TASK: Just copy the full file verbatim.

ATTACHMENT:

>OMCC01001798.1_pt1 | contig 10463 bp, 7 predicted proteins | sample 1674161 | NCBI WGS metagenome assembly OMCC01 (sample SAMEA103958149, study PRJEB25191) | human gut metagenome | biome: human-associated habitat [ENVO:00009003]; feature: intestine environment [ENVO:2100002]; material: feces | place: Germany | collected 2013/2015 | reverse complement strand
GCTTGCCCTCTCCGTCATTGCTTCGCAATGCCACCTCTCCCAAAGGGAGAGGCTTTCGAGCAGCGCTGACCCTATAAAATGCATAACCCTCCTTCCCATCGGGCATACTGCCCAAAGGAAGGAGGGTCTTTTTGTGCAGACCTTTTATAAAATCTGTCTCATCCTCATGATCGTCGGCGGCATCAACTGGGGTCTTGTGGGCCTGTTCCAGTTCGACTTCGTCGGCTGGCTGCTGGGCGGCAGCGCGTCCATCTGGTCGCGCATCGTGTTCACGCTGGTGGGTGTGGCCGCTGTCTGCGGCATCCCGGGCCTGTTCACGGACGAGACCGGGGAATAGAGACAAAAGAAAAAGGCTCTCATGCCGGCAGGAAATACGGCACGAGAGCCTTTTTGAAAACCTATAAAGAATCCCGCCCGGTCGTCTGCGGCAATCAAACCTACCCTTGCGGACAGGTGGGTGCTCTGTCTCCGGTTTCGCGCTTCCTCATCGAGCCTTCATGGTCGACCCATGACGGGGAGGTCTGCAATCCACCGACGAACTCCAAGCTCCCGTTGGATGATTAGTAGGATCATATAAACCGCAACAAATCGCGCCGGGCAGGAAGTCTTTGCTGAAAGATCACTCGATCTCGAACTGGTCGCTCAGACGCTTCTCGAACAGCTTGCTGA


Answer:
>OMCC01001798.1_pt1 | contig 10463 bp, 7 predicted proteins | sample 1674161 | NCBI WGS metagenome assembly OMCC01 (sample SAMEA103958149, study PRJEB25191) | human gut metagenome | biome: human-associated habitat [ENVO:00009003]; feature: intestine environment [ENVO:2100002]; material: feces | place: Germany | collected 2013/2015 | reverse complement strand
GCTTGCCCTCTCCGTCATTGCTTCGCAATGCCACCTCTCCCAAAGGGAGAGGCTTTCGAGCAGCGCTGACCCTATAAAATGCATAACCCTCCTTCCCATCGGGCATACTGCCCAAAGGAAGGAGGGTCTTTTTGTGCAGACCTTTTATAAAATCTGTCTCATCCTCATGATCGTCGGCGGCATCAACTGGGGTCTTGTGGGCCTGTTCCAGTTCGACTTCGTCGGCTGGCTGCTGGGCGGCAGCGCGTCCATCTGGTCGCGCATCGTGTTCACGCTGGTGGGTGTGGCCGCTGTCTGCGGCATCCCGGGCCTGTTCACGGACGAGACCGGGGAATAGAGACAAAAGAAAAAGGCTCTCATGCCGGCAGGAAATACGGCACGAGAGCCTTTTTGAAAACCTATAAAGAATCCCGCCCGGTCGTCTGCGGCAATCAAACCTACCCTTGCGGACAGGTGGGTGCTCTGTCTCCGGTTTCGCGCTTCCTCATCGAGCCTTCATGGTCGACCCATGACGGGGAGGTCTGCAATCCACCGACGAACTCCAAGCTCCCGTTGGATGATTAGTAGGATCATATAAACCGCAACAAATCGCGCCGGGCAGGAAGTCTTTGCTGAAAGATCACTCGATCTCGAACTGGTCGCTCAGACGCTTCTCGAACAGCTTGCTGA